Cup Kicks Avaya Into High Gear

They went in as underdogs but have parlayed growing experience and meticulous preparation into early success at this year's FIFA World Cup soccer tournament. And they've never scored a goal. What the Lucent spinoff has done is build the massive IP-based c

They went in as underdogs but have parlayed growing experience and meticulous preparation into early success at this years FIFA World Cup soccer tournament in South Korea and Japan. And theyve never scored a goal.

Avaya Inc., the Lucent Technologies Inc. spinoff, built the massive IP-based converged voice and data network that is supporting the international event taking place in more than two dozen locations in the Far East nations. According to officials, the project, the first of its size and scope for Avaya, includes a number of lessons for any company considering building a cutting-edge enterprise network.

"Ive treated this whole network as a normal commercial enterprise," Doug Gardner, Avayas managing director for the World Cup program, said in a telephone interview from Sapporo, Japan. Gardner said he expects that the network will carry more traffic in one month than Avayas typical Fortune 500 enterprise customer carries in a year.

The IP network comprises more than 40,000 network connections at 20 stadiums, two media centers, two soccer association headquarters and hotels where players are staying. In addition to carrying data, the network handles IP phone calls and teleconferences from traditional handsets, PCs and handheld devices.

By some estimates, four-fifths of the worlds population will watch at least one of the 64 matches. The Basking Ridge, N.J., company disclosed a total of $100 million in sponsorship for this World Cup and World Cup 2006, plus the Womens World Cup next year, but officials would not say how much they spent on the network itself. Key to Avaya, officials said, is how the massive projects will ratchet up their experience—in addition to garnering them worldwide media exposure.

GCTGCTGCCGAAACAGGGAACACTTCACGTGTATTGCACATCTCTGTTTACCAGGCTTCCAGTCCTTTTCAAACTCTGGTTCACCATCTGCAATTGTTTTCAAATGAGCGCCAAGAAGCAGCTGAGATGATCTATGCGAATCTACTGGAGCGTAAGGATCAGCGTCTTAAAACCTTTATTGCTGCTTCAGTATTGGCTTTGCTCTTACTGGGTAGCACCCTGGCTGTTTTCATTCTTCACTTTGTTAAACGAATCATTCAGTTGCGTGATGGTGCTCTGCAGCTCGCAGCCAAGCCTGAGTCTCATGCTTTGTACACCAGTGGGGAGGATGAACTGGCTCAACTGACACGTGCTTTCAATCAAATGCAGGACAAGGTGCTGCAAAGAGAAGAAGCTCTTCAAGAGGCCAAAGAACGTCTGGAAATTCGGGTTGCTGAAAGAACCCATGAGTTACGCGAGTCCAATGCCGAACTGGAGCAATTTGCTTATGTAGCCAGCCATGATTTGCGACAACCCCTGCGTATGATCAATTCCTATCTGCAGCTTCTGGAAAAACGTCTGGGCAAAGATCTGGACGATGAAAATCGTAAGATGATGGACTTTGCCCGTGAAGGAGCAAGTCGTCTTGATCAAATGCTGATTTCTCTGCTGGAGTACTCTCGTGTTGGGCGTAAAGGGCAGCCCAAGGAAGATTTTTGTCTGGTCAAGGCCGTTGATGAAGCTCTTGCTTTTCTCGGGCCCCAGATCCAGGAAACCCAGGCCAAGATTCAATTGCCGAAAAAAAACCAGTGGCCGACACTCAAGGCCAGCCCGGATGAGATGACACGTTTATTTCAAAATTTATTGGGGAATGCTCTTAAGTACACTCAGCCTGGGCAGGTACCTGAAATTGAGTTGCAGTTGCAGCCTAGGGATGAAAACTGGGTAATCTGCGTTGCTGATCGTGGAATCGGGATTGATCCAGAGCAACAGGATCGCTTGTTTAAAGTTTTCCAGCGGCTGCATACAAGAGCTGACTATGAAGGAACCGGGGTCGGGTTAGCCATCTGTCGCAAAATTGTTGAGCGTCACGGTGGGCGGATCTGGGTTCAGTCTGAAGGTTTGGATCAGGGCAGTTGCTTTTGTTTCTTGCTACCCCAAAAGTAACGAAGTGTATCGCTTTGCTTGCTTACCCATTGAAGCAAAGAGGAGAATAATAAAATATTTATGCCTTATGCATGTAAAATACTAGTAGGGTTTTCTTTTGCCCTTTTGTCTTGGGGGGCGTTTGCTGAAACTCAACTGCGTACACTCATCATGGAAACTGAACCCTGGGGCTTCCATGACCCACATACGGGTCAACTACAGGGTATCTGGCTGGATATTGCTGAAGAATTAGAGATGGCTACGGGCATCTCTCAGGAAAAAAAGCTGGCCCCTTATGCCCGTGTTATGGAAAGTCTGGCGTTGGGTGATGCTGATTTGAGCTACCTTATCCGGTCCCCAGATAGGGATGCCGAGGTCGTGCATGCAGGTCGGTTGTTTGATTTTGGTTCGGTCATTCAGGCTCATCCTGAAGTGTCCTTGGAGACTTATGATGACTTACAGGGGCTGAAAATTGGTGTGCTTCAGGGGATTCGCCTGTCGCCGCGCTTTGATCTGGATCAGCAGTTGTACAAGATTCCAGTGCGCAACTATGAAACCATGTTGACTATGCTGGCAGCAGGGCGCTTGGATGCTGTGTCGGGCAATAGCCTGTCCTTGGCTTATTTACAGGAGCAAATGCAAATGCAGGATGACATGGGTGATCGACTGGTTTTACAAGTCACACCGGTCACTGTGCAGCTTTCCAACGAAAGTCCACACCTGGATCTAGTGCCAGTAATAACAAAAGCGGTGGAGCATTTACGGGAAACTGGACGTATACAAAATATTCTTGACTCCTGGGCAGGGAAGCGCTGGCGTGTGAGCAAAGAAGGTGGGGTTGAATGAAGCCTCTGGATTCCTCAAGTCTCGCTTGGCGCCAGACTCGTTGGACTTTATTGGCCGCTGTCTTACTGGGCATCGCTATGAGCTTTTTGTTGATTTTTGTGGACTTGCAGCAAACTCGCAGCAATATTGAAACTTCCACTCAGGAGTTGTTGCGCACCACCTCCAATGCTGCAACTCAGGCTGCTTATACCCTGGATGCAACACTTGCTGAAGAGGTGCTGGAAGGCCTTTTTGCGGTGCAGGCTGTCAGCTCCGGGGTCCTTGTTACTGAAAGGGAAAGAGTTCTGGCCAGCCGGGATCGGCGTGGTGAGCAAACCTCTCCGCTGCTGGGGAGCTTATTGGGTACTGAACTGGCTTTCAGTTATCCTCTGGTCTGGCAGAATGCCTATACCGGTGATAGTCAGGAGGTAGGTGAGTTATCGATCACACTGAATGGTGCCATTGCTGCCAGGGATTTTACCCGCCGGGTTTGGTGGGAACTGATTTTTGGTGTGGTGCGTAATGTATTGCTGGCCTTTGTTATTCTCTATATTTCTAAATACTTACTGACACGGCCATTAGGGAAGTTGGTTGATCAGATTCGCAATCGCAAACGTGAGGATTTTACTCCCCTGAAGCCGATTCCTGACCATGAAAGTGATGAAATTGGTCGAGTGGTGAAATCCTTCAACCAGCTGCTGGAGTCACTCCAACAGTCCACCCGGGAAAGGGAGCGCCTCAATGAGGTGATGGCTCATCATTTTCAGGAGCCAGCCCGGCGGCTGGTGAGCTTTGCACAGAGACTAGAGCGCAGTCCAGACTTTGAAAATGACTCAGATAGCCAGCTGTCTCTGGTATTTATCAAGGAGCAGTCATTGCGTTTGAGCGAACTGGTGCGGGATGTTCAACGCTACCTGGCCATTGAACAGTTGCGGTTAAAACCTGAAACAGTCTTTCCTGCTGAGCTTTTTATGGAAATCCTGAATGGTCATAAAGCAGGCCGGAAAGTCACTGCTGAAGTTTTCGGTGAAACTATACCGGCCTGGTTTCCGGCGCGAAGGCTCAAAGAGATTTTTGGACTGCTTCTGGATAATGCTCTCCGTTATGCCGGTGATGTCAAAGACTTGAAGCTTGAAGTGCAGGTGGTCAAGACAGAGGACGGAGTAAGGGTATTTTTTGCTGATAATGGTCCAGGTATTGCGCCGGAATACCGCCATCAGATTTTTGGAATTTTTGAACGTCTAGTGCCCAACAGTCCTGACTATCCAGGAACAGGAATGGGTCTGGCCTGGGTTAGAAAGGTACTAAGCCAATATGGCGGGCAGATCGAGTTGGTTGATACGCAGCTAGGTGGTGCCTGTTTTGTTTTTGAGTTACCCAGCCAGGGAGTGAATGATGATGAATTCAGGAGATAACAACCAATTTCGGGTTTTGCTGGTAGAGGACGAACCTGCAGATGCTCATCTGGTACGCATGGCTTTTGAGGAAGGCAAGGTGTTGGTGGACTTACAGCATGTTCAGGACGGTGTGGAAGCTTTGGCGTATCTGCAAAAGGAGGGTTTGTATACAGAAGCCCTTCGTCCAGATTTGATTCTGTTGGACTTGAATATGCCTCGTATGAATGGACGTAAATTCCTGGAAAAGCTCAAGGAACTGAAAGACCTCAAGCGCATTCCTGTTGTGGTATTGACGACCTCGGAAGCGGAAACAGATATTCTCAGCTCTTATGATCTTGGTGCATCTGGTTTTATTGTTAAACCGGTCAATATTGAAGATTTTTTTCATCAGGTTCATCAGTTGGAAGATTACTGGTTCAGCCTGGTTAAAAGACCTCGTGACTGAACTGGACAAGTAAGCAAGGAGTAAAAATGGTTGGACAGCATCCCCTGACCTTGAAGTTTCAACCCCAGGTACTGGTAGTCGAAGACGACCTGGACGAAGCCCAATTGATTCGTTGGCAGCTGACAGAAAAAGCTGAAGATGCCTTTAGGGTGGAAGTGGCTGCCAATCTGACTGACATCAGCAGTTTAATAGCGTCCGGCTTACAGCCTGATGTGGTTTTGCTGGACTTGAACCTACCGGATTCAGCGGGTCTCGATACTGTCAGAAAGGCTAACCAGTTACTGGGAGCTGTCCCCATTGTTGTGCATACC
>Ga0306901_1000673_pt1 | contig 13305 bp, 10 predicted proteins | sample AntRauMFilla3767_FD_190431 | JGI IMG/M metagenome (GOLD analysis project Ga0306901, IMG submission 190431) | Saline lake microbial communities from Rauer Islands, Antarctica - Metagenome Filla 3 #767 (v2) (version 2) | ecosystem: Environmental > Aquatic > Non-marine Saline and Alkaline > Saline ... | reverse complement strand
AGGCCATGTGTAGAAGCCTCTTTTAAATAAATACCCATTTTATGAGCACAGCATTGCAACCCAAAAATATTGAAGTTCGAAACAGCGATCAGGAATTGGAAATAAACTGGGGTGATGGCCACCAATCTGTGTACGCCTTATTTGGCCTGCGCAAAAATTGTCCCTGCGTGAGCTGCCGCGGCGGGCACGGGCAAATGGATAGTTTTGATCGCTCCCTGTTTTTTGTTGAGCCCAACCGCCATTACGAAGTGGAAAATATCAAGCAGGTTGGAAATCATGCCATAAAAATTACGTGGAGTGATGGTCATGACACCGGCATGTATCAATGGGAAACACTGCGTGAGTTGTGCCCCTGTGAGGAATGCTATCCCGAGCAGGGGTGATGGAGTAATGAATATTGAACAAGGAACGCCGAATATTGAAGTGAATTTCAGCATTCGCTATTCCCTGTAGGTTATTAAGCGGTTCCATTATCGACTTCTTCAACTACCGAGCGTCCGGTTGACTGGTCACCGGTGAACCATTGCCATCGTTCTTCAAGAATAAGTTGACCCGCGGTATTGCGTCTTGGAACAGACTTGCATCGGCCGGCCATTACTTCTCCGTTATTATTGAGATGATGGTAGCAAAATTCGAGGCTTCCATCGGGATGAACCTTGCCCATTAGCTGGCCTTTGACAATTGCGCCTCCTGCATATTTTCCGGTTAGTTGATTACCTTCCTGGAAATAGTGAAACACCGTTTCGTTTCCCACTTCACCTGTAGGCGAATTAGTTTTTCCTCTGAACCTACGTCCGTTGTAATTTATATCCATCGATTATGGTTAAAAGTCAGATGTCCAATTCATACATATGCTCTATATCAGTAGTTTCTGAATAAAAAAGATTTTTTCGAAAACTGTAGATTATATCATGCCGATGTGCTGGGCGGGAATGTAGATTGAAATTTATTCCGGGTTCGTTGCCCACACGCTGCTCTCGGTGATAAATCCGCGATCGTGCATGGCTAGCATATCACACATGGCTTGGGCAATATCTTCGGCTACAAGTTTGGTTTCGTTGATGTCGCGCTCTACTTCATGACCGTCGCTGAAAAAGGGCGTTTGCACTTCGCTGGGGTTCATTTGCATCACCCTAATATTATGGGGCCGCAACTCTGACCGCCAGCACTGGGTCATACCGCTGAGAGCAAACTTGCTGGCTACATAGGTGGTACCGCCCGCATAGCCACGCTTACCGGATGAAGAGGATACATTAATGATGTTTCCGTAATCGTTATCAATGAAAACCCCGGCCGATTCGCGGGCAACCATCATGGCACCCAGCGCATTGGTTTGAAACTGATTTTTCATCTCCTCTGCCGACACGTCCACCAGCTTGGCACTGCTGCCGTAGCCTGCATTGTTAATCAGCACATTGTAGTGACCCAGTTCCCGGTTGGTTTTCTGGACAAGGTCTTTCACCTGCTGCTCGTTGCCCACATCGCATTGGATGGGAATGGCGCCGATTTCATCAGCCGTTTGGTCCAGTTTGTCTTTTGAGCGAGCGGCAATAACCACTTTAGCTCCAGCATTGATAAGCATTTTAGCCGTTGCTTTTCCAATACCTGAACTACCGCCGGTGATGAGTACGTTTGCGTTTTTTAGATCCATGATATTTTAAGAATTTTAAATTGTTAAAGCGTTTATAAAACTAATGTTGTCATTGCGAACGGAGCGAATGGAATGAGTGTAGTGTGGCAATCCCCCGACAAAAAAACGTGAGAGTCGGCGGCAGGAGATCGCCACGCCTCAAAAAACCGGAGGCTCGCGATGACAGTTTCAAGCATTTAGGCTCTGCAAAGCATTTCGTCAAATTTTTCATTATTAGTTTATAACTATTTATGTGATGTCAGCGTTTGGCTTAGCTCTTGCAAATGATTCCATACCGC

So far, some say, Avayas early success at the World Cup proves that IP can be deployed on a large scale. However, according to Chris Kozup, an analyst with Meta Group Inc., in Burlingame, Calif., it is important to note that Avaya had an unusual advantage in building from scratch and using all its own equipment.

"This is really a best-case scenario, an atypical example of IP deployment," Kozup said. "No enterprise has the luxury to start from scratch a year before lighting up a network. It does show what weve always said, which is that greenfield deployments should be the first movers for this technology."

Avaya is not using the event to beta test technologies. For the soccer federation, reliability was critical, so the vendor chose to deploy a more tested version of its IP platform rather than the latest version released this spring.

Among the biggest lessons Avaya has learned is how to deploy a single network across different countries with different cultures and different ways of doing business, Gardner said. Designing the backbone proved to be a particular challenge because Avaya had to consider differing transport preferences of the host countries, and, in the end, the company deployed frame relay in South Korea and asynchronous transfer mode in Japan, he said.

Among the networks most important uses is its ability to keep players in touch with family, friends and fans around the globe.

In a telephone interview from Suwan, South Korea, after last weeks stunning 3-2 victory over Portugal, U.S. player Jeff Agoos said Avayas network has proved indispensable for maintaining contact during the monthlong tournament. "I had never used a wireless [LAN] system until they installed this in the hotel rooms here," Agoos said. "Once you get it, you dont know how you ever lived without it." Agoos said he had been receiving about five or six e-mail messages a day since arriving in South Korea, but following the spectacular upset Wednesday, nearly 30 messages were waiting for him. They were mostly of a congratulatory nature, he said.

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